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ERIC Number: ED549340
Record Type: Non-Journal
Publication Date: 2011
Pages: 294
Abstractor: As Provided
Reference Count: N/A
ISBN: 978-1-2674-0696-5
ISSN: N/A
Omotic Peoples and the Early History of Agriculture in Southern Ethiopia
Assefa, Shiferaw Alemu
ProQuest LLC, Ph.D. Dissertation, University of California, Los Angeles
The primary objective of this dissertation is to reconstruct the history of the Omotic societies of southwestern Ethiopia. Although historical, anthropological, and linguistic studies exist for this region, the gaps in our knowledge are great. Information on the history of Omotic people, their economic and political systems, beliefs and values, marriage and kinship tends to he scanty and very uneven because most of these works focus on a few individual groups. Therefore, it is also a main goal of this study to contribute to redressing this problem in a systematic regional way with respect to the evolution of one major sub-system of knowledge and praxis, that of agriculture. Finally, analyze the available linguistic documentation to present a preliminary reconstruction of the periods of Omotic history. dating from 6000 BCE to 500 CE. The linguistic evidence presented here specifically confirms that "ensete" served as a food source from the Proto-Omotic period onward. The Proto-Omotic language possessed at least two terms referring to parts of the plant, one of which may have applied specifically to the edible corm and inner stalk, along with terms for tools uniquely used in the processing of "ensete." To the Proto-North Omotic and the Proto-Northeastern Omotic periods more complex terminologies for the plant can he traced, attesting to a great significance given to the plant. The lexical evidence also supports an introduction of cattle. into the subsistence economy of Omotic peoples in the period following the end of the Proto-North Omotic era. Word borrowing both from early Ometo into early Highland East Cushitic languages and from Highland East Cushitic into Ometo repeatedly bears witness to the significance of culture contact in southern Ethiopia. A pattern of heavy general or intensive general borrowing--the defining feature of which is the presence of several loanwords belonging to the portions of the lexicon most resistant to borrowing--shows that a great deal of shifting of ethnic identities and extensive bilingualism accompanied the encounters of the intruding early Ometo with the Highland East Cushites during the first millennium BCE. The initial period of interactions began at the Proto-Highland Eastern Cushitic period, before 1000 BCE. At this stage a strong Omotic influence on the evolution of the Proto-Highland society is evident, some but not all of it coming from the society speaking the immediate ancestor form of Proto-Ometo. Despite this influence there is no indication of ensete cultivation spreading this early to the Highland Eastern Cushites. Ometo expansion in the first millennium CE into the middle of the Highland Last Cushitic lands near the Rift Valley greatly shifted the course of history. It brought about multidirectional mixing of peoples of the two cultural backgrounds. An intensive general word-borrowing set passed from early Highland Eastern Cushitic into Proto-Ometo. This period was followed by similar word borrowing in the opposite direction, separately from Ometo languages into the lexicons of both Proto-North Highland East Cushitic and ancestral Burji. During this period ensete became an established crop among highland East Cushitic speaking peoples. The dissertation includes several figures that summarize the language evidence and closes with a lengthy Appendix that includes all of the relevant language evidence for this reconstruction of Omotic history. [The dissertation citations contained here are published with the permission of ProQuest LLC. Further reproduction is prohibited without permission. Copies of dissertations may be obtained by Telephone (800) 1-800-521-0600. Web page: http://www.proquest.com/en-US/products/dissertations/individuals.shtml.]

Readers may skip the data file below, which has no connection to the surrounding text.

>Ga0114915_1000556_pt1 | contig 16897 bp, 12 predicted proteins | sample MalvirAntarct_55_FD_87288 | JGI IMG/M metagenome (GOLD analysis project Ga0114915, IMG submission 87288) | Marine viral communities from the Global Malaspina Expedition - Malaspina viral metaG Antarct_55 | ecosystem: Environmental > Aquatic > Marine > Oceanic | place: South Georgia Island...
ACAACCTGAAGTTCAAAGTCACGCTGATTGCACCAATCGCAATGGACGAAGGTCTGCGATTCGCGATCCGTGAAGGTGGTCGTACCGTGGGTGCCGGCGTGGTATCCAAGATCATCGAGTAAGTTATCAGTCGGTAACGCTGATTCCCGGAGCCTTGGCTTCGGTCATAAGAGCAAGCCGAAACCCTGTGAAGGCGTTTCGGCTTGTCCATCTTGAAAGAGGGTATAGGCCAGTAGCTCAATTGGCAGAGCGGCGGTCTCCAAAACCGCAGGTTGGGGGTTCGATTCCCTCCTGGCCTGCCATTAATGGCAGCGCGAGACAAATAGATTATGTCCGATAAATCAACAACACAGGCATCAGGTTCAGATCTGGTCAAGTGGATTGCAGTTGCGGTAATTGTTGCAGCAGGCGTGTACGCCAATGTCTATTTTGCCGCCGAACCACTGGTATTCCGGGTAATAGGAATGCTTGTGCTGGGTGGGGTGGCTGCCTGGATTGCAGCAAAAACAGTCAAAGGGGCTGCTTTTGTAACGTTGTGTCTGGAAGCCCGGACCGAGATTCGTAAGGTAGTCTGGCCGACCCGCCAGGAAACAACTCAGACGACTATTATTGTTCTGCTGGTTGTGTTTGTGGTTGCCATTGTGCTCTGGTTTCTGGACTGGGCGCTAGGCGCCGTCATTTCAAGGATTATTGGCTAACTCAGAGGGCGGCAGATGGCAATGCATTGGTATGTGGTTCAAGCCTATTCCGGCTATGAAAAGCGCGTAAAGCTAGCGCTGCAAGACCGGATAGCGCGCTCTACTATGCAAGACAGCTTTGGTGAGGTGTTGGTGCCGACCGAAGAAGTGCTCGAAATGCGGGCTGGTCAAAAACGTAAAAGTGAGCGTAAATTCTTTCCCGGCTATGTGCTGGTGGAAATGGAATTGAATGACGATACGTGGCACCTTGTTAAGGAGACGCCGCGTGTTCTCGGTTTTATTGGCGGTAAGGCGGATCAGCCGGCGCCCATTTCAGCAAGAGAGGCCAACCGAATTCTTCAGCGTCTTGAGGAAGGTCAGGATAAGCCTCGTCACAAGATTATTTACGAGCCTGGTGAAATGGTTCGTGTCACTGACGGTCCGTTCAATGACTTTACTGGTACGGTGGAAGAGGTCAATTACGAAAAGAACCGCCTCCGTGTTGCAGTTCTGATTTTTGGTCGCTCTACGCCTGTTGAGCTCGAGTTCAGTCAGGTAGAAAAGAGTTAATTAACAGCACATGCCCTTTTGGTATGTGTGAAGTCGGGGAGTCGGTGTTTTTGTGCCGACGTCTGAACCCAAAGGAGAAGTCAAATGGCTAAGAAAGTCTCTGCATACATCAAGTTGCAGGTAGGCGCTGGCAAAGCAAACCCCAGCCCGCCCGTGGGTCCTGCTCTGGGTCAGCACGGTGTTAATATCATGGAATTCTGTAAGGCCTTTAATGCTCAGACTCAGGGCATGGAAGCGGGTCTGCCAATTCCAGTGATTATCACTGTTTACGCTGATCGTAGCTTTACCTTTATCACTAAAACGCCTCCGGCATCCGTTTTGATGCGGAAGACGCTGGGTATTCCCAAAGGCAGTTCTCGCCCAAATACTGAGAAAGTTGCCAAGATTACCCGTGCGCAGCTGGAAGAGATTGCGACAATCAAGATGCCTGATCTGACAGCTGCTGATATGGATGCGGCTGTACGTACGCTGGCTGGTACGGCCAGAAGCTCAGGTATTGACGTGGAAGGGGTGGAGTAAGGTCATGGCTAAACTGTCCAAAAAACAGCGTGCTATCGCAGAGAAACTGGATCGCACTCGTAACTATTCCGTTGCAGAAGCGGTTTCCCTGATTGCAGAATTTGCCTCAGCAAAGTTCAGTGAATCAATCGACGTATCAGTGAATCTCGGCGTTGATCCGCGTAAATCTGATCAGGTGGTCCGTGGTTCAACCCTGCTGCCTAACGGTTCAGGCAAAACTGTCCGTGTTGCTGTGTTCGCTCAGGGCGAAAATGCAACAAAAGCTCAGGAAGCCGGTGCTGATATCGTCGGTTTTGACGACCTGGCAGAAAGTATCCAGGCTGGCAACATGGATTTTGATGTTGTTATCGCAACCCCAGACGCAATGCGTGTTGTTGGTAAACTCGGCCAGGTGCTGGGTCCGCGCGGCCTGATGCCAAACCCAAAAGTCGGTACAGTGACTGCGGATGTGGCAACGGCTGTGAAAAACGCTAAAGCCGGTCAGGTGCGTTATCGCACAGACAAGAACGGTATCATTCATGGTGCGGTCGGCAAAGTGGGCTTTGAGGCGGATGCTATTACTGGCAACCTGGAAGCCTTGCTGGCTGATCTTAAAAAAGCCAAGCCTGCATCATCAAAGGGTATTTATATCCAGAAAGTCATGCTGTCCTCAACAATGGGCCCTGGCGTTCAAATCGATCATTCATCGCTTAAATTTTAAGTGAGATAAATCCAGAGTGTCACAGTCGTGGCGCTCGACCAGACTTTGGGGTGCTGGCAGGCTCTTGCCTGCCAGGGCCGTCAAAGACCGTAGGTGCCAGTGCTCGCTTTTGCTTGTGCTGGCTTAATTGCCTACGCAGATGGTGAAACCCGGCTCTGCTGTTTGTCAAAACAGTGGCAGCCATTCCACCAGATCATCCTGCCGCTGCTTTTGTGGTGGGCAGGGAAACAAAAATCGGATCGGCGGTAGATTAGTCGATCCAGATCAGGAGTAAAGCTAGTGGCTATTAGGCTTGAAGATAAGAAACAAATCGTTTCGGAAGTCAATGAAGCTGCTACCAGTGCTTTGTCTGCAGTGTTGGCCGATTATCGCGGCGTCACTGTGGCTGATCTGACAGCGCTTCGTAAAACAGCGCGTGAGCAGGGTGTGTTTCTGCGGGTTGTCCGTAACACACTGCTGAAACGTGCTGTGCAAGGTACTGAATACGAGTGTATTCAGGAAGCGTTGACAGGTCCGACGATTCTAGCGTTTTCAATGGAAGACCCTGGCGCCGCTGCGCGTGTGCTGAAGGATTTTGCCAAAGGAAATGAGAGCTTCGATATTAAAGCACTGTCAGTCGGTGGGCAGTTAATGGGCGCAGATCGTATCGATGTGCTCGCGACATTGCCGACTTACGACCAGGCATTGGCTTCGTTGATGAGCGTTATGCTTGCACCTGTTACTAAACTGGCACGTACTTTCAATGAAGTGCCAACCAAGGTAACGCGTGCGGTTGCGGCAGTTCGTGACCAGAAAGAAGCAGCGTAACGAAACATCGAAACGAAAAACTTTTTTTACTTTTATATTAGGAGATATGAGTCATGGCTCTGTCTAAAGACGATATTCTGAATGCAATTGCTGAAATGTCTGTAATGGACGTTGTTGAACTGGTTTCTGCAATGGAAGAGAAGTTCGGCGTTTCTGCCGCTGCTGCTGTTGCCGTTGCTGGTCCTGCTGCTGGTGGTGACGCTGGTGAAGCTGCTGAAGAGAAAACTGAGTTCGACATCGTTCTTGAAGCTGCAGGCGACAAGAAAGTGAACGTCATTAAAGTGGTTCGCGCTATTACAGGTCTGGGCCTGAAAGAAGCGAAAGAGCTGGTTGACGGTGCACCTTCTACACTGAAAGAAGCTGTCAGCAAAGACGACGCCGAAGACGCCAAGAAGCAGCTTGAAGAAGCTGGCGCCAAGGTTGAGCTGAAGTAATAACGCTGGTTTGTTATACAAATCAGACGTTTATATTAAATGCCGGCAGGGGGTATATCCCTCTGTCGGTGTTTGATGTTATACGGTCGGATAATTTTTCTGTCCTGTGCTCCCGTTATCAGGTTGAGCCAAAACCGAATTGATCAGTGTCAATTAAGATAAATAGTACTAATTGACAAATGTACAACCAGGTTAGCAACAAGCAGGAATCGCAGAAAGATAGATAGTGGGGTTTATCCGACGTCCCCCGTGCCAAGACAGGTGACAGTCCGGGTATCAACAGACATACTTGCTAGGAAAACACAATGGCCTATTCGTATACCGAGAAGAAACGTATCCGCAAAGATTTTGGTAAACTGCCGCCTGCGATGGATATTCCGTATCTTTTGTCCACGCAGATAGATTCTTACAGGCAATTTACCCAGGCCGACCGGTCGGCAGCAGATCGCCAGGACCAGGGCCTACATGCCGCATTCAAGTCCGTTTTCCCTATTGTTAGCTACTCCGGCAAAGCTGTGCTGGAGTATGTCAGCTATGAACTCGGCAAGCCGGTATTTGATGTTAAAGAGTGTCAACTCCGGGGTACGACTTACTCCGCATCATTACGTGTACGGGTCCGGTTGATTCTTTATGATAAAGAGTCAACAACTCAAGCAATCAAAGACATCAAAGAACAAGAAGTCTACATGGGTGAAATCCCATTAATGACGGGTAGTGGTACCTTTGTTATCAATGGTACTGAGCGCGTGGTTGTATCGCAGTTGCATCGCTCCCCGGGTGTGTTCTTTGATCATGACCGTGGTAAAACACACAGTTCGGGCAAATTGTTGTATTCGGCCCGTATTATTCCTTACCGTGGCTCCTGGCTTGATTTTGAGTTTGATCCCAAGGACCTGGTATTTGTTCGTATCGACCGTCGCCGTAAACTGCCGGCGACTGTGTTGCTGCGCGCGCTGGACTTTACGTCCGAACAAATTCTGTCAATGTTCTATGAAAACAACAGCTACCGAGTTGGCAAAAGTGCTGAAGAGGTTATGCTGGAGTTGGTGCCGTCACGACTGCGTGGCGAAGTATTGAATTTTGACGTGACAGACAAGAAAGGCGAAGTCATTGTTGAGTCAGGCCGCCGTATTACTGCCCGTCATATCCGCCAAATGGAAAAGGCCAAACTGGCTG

ProQuest LLC. 789 East Eisenhower Parkway, P.O. Box 1346, Ann Arbor, MI 48106. Tel: 800-521-0600; Web site: http://www.proquest.com/en-US/products/dissertations/individuals.shtml
Publication Type: Dissertations/Theses - Doctoral Dissertations
Education Level: N/A
Audience: N/A
Language: English
Sponsor: N/A
Authoring Institution: N/A
Identifiers - Location: Ethiopia